Ottawa — The Saskatchewan and Manitoba governments continue attempts to convince the federal government’s carbon pricing program puts farmers at a disadvantage.
Federal Agriculture Minister Marie-Claude Bibeau recently suggested the carbon pricing system may not be disadvantaging farmers, questioning the impact of carbon pricing on agriculture, but saying she will continue to seek out more information on the program’s effects on farms.
“This is the case that I am building right now, to see if, in fact, I do have a case to present in front of the minister of environment and the minister of finance,” she said. “I cannot go just on feelings, I have to go with a case built on evidence and this is what I’m building right now, with the collaboration of my provincial colleagues and the collaboration of the industry that is affected.”
Provincial governments confirm Bibeau’s office has requested more information on costs to the agriculture industry associated with carbon pricing.
Asked if seeing high grain drying bills regularly posted to social media is enough evidence for her to advocate for an exemption on such costs, Bibeau said not.
“I don’t want to go on feelings, but I’m more than willing to advocate once I have the case in front of me,” she said. “I just need more evidence to see the impact it’s had on a farm.”
Manitoba Agriculture Minister Blaine Pedersen said in a statement his government has reached out to the farm community and “are working to pull together some numbers but we know they are substantial.”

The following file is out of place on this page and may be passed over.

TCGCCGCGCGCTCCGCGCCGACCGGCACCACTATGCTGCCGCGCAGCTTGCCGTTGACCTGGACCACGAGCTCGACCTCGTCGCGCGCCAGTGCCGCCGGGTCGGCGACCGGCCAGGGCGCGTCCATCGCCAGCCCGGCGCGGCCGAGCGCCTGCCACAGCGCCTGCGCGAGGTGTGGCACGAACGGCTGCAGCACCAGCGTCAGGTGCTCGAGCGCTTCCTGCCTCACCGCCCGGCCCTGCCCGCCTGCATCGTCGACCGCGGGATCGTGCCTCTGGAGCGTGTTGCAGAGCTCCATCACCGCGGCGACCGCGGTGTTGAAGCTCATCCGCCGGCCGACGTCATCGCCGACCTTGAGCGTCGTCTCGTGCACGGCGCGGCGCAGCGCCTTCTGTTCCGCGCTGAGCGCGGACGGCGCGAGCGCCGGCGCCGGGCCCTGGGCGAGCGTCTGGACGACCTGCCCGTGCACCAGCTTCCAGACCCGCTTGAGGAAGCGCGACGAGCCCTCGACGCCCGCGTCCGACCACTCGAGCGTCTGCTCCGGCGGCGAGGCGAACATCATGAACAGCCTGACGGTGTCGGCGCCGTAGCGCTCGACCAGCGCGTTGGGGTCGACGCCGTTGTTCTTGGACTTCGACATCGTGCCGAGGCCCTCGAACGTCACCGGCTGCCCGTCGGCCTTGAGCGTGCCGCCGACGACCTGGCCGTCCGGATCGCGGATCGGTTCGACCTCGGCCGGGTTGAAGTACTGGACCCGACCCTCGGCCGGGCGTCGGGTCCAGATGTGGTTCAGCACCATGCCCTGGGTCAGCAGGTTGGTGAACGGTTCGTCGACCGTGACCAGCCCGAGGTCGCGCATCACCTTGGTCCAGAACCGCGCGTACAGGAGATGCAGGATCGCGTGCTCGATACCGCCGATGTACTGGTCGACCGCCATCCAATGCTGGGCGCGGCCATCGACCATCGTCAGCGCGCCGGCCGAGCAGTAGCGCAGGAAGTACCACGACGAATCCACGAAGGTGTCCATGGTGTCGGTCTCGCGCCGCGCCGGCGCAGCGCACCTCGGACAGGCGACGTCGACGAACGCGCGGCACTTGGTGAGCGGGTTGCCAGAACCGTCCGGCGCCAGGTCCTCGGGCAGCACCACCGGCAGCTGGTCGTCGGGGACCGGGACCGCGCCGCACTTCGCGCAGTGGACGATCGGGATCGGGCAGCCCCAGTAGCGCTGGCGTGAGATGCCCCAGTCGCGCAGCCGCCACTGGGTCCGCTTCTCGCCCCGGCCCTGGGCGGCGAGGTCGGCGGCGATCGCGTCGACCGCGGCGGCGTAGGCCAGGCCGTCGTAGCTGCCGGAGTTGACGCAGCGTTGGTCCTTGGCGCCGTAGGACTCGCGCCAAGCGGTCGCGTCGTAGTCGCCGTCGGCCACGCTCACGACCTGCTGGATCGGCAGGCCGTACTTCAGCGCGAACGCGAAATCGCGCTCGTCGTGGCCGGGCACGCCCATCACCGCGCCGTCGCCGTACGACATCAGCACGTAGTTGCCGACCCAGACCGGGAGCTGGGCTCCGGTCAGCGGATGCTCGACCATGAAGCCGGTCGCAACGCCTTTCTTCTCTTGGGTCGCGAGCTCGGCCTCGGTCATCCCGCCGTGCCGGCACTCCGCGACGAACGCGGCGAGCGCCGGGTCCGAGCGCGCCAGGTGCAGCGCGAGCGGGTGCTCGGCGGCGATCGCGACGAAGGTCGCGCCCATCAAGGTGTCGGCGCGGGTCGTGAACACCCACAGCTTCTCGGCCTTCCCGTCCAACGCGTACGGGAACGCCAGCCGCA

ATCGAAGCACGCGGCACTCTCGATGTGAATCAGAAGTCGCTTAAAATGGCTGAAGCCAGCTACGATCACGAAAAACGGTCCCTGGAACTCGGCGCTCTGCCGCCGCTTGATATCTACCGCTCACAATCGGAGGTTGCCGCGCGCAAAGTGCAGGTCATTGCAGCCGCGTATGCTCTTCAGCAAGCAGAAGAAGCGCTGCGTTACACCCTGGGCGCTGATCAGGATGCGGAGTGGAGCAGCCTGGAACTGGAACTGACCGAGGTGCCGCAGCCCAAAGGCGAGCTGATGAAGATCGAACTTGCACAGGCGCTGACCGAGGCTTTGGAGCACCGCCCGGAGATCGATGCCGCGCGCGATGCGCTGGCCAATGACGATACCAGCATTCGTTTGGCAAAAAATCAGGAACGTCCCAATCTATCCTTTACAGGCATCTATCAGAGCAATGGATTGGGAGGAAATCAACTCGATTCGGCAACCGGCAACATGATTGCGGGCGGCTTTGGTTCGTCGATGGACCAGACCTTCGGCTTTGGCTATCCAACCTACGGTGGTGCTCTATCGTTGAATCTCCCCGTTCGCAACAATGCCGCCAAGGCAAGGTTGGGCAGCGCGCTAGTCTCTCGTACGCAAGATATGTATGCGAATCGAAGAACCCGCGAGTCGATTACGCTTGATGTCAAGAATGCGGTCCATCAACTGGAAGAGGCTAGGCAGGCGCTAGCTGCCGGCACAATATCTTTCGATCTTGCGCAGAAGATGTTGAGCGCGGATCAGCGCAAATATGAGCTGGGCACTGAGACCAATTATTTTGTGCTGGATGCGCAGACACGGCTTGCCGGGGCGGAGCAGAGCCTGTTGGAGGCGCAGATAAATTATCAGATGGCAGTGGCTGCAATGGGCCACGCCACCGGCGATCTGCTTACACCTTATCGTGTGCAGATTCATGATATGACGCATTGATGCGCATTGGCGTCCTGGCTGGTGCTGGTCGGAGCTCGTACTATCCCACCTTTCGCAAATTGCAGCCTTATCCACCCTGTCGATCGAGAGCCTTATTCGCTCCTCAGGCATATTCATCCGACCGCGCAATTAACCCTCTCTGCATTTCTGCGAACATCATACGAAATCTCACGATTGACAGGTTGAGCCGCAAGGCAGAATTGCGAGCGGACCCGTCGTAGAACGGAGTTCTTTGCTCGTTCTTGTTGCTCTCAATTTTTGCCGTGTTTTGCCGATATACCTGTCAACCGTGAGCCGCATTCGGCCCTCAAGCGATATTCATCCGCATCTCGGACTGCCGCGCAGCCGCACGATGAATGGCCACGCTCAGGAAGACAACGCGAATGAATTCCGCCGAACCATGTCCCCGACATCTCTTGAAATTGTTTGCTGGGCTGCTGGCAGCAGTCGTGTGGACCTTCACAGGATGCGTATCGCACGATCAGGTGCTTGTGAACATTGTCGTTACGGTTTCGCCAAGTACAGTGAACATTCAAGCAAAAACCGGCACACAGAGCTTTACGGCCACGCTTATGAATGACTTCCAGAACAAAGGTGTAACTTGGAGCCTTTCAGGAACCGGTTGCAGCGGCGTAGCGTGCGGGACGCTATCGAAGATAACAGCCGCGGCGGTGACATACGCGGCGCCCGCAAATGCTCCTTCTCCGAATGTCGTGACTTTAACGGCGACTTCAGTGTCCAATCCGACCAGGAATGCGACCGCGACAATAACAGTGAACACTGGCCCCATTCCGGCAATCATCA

“In the meantime, I welcome the federal minister to come visit Manitoba and meet with farmers first hand to hear the impact the carbon tax has had on them,” he said.
Saskatchewan’s Agriculture Minister David Marit said in a statement that he has raised at every opportunity concerns for relief on escalating grain-drying costs and information was shared with the federal government near the end of 2019.
“Poor harvest conditions have forced many farmers to dry their grain from the 2019 growing season and the carbon tax has increased the costs associated with grain drying, causing additional stress on producers. We have heard from producers and industry groups about the impacts associated with the carbon price on grain drying,” said Marit.
“We will continue to work with the federal government to provide any information needed to help them better understand the impact of carbon tax on grain drying to Saskatchewan producers.”
Provincial concerns were echoed by other groups.
Ray Orb, president of the Saskatchewan Association for Rural Municipalities (SARM), said Bibeau’s comments were noted.
“While I understand her reaction, I can reassure her that our concerns are not just feelings but are based purely on the economics of cash-strapped farmers that are already facing losses of income due to abnormal harvest conditions,” he said.
His group is planning a trip to Ottawa to try and convince Bibeau to ask for exemptions for tax on grain drying — and to address another longstanding gripe by retroactively changing the reference margin coverage for AgriStability from 70 to 85 per cent.
Manitoba-based Keystone Agriculture Producers (KAP) president Bill Campbell said organizations such as his have long advocated for competitiveness regarding carbon taxes, noting U.S. do not have one.
“For her to say she needs more information, like what else does she need? To me, it’s a matter of principle and the principles have been set. We have said that this will make us uncompetitive, which it will,” he said, noting there are exemptions for other industries.
Everyone seems to acknowledge the impact a carbon price has on a farm will vary from year to year, but organizations like KAP are seeing producers additional costs of $3 an acre this year.
“There should not be a carbon tax on grain drying and farm production buildings,” said Campbell.
— D.C. Fraser reports for Glacier FarmMedia from Ottawa.